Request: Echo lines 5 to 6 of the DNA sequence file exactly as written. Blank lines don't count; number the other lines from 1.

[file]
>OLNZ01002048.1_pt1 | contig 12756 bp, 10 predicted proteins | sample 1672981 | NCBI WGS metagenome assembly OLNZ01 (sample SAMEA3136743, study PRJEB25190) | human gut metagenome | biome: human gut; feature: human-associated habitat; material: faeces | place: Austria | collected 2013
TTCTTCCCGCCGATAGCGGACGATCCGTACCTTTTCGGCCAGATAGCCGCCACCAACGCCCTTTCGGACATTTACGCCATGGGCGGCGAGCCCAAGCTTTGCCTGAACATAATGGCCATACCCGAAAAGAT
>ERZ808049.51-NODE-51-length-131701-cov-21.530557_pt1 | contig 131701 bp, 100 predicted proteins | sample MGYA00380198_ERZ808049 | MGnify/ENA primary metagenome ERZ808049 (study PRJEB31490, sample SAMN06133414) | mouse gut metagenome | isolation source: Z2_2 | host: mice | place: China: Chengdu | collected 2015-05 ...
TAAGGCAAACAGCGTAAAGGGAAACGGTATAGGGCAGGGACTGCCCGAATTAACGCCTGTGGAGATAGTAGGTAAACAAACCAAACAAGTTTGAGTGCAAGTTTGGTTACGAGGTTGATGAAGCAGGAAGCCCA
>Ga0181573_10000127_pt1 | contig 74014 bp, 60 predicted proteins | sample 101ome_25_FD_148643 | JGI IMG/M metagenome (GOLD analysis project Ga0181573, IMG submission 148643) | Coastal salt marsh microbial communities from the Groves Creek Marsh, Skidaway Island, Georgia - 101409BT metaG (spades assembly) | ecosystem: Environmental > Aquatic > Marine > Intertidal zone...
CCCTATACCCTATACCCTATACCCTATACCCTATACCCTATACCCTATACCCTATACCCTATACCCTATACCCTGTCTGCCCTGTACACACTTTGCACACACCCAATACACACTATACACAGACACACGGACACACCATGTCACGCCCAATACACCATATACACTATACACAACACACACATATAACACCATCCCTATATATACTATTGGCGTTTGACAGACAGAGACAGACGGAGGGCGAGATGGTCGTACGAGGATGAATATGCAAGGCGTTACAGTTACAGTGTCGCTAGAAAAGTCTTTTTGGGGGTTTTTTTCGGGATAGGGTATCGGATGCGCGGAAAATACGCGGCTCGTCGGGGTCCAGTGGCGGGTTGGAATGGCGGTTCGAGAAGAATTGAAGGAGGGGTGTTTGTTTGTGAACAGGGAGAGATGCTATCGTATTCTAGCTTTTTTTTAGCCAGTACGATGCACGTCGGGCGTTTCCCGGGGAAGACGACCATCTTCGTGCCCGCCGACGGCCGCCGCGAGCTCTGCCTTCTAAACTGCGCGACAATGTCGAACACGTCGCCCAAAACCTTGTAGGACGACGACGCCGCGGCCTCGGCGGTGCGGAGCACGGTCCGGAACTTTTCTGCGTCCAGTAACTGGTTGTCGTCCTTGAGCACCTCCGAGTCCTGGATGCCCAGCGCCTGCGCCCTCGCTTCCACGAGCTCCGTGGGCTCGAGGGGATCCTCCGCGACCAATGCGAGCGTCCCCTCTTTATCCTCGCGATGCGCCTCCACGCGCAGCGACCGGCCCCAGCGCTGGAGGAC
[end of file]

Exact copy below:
>Ga0181573_10000127_pt1 | contig 74014 bp, 60 predicted proteins | sample 101ome_25_FD_148643 | JGI IMG/M metagenome (GOLD analysis project Ga0181573, IMG submission 148643) | Coastal salt marsh microbial communities from the Groves Creek Marsh, Skidaway Island, Georgia - 101409BT metaG (spades assembly) | ecosystem: Environmental > Aquatic > Marine > Intertidal zone...
CCCTATACCCTATACCCTATACCCTATACCCTATACCCTATACCCTATACCCTATACCCTATACCCTATACCCTGTCTGCCCTGTACACACTTTGCACACACCCAATACACACTATACACAGACACACGGACACACCATGTCACGCCCAATACACCATATACACTATACACAACACACACATATAACACCATCCCTATATATACTATTGGCGTTTGACAGACAGAGACAGACGGAGGGCGAGATGGTCGTACGAGGATGAATATGCAAGGCGTTACAGTTACAGTGTCGCTAGAAAAGTCTTTTTGGGGGTTTTTTTCGGGATAGGGTATCGGATGCGCGGAAAATACGCGGCTCGTCGGGGTCCAGTGGCGGGTTGGAATGGCGGTTCGAGAAGAATTGAAGGAGGGGTGTTTGTTTGTGAACAGGGAGAGATGCTATCGTATTCTAGCTTTTTTTTAGCCAGTACGATGCACGTCGGGCGTTTCCCGGGGAAGACGACCATCTTCGTGCCCGCCGACGGCCGCCGCGAGCTCTGCCTTCTAAACTGCGCGACAATGTCGAACACGTCGCCCAAAACCTTGTAGGACGACGACGCCGCGGCCTCGGCGGTGCGGAGCACGGTCCGGAACTTTTCTGCGTCCAGTAACTGGTTGTCGTCCTTGAGCACCTCCGAGTCCTGGATGCCCAGCGCCTGCGCCCTCGCTTCCACGAGCTCCGTGGGCTCGAGGGGATCCTCCGCGACCAATGCGAGCGTCCCCTCTTTATCCTCGCGATGCGCCTCCACGCGCAGCGACCGGCCCCAGCGCTGGAGGAC